Writing tips for storytelling from Billy Wilder

Summer is always a good time to vary perspective.   On the book front this summer, “Conversations With Wilder“, by Cameron Crowe, offered me some new perspectives on story.

Billy Wilder (1906-2002) was a legendary Hollywood movie writer and director. (Double Indemnity, Sunset Boulevard, Some Like it Hot, The Apartment and many more).

Wilder book cover

Conversations with Wilder is visual candy; many photos of famous folks, interspersed with entertaining stories and reveals.

Wilder’s Tips for Writers and Storytellers

Wilder’s tips are more than just adhoc tips.  They hang together.  It’s writing as storytelling.   Storytelling matters.   Folks like us, of a collaborative mindset, need to be better at telling stories.  Here’s Wilder tips, supplemented with some associative thoughts from moi:

  1. The audience is fickle.
  2. Grab ‘em by the throat and never let ‘em go. (speaking of never letting go; “Daily life is foreplay for relationships.” ~ Kate Feldman)
  3. Develop a clean line of action for your leading character.
  4. Know where you’re going. (“If you don’t know where you are going, you’ll end up someplace else.” Yogi Berra)
  5. The more subtle and elegant you are in hiding your plot points, the better you are as a writer.
  6. If you have a problem with the third act, the real problem is in the first act.
  7. Let the audience add up two plus two.  They’ll love you forever. (Sounds like the life of a mediator; letting the disputing parties decide.  Though, I could use more of the love…forever part.)
  8. In doing voice-overs, be careful not to describe what the audience already sees. Add to what they are seeing.  (So, why are you repeating, word for word, the bullet points on your Powerpoint slide?)
  9. The event that occurs at the second-act curtain triggers the end of the movie. (reminds me of Managing Transitions, William Bridges’ fine book about getting from here to there)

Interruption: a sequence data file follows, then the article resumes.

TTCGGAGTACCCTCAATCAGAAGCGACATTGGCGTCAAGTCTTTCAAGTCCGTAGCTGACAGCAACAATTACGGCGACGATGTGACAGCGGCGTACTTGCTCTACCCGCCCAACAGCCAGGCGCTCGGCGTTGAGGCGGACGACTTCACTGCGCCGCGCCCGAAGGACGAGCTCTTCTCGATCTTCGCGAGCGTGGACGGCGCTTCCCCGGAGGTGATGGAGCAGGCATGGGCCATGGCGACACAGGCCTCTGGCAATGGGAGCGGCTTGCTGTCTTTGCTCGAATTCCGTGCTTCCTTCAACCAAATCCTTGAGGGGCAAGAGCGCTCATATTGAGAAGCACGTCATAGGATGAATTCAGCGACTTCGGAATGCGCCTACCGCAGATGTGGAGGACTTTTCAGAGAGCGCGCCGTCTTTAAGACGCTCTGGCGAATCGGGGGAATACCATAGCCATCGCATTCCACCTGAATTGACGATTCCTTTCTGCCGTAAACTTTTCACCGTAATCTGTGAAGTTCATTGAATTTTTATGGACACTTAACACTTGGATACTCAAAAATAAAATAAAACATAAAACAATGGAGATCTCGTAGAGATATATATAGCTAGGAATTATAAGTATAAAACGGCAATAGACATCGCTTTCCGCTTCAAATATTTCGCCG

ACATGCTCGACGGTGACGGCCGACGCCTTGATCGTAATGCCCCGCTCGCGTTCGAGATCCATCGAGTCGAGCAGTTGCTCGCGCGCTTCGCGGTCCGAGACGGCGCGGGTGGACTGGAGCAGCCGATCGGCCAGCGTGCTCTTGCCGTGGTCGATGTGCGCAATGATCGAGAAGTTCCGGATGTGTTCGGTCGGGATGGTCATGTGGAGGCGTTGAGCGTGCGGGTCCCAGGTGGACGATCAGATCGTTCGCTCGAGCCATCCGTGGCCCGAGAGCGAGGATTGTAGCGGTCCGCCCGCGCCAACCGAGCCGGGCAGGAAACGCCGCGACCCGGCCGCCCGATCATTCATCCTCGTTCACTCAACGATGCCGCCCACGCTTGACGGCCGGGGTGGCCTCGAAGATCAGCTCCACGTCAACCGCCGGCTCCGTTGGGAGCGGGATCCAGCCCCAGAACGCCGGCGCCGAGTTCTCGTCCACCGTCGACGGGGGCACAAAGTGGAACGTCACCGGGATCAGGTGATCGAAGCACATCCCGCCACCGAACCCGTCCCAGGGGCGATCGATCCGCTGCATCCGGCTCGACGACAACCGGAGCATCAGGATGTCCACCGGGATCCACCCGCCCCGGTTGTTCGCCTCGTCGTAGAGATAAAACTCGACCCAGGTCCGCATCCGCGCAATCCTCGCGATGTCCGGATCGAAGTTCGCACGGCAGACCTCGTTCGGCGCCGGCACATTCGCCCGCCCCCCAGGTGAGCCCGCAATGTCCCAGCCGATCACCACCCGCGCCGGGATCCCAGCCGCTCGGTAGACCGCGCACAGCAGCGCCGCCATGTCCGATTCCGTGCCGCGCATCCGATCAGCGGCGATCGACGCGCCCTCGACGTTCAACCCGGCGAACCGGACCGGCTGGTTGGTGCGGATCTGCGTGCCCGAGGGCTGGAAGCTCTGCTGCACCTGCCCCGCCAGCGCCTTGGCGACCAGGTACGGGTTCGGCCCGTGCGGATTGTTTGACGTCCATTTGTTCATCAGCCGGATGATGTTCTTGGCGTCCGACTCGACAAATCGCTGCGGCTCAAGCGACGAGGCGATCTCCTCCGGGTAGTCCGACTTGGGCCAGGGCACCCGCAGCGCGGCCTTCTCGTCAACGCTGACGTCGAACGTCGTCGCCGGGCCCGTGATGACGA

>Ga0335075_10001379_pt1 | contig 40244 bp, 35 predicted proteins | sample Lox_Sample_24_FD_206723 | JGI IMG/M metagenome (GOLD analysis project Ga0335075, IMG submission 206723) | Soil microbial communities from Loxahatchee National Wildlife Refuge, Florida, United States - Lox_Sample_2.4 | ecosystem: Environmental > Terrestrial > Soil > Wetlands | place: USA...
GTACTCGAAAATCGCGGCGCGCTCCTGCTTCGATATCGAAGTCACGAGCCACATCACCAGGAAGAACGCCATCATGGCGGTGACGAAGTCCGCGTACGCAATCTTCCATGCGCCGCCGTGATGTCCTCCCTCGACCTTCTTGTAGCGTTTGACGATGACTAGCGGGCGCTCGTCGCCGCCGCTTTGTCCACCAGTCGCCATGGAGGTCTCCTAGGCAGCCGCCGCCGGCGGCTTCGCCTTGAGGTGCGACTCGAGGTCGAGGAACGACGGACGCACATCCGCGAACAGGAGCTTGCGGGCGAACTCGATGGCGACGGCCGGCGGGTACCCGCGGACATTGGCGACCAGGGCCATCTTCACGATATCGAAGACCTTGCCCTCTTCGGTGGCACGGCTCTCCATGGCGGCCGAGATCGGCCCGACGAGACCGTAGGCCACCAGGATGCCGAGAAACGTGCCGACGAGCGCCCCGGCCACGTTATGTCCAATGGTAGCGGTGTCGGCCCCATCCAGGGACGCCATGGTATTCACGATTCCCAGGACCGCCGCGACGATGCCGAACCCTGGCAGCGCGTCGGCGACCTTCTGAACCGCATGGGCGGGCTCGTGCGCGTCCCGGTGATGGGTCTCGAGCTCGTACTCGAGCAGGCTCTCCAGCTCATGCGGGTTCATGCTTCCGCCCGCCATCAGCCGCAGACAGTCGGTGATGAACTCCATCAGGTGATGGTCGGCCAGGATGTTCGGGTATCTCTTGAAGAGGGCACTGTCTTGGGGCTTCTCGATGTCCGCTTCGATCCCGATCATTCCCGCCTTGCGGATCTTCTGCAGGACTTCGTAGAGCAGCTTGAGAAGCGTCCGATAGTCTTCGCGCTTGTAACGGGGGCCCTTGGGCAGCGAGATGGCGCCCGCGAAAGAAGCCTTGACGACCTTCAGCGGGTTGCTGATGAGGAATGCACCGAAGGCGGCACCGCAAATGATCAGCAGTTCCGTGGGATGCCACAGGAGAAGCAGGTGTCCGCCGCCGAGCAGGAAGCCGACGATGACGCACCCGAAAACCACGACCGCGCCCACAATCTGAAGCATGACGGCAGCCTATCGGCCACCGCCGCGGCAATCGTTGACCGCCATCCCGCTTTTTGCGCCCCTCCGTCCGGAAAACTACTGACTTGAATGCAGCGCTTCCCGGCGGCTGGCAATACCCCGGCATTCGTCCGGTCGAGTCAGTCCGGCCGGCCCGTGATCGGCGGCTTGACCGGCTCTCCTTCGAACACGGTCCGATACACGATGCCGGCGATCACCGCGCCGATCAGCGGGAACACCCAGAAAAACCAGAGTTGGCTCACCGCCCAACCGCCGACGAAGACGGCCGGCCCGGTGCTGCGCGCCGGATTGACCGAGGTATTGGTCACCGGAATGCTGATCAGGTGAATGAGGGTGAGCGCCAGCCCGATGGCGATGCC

10. The third act must build, build, build in tempo and action until the last event, and then —  (In business, momentum is everything.)
  11. — that’s it.  Don’t hang around.

Ok, I’ll go.  Before I do, though, here’s a short clip from one of Wilder’s classic movies, The Apartment (1960), with Shirley MacLaine and Jack Lemmon.   Fine writing and story telling… and it builds, as per tips!

(Video not displaying? click here)


  1. Susanna Jani says

    What a fun and interesting read, Ben. I wonder what Wilder would have thought about today’s common phenomenon of movie sequelling. The business version of sequelling, done carefully, can be a real positive (“follow up”). But with movies, I often find myself questioning their purpose. Do you think Wilder would have seen sequelling in a positive light – or as a form of not knowing when to “let ’em go” or “hanging around” or…?

  2. Great question, and a tough one to answer, Susanna. I don’t know Wilder’s thoughts on that front. I think sequels can come off well, when they are part of a bigger plan/vision (Star Wars comes quickly to mind). When they are purely opportunistic, maybe less so?… in film and business. Yet, being adaptive to a new situation is a survival skill. Many books have been written on the subject; of when to let ’em go vs. hang around vs….

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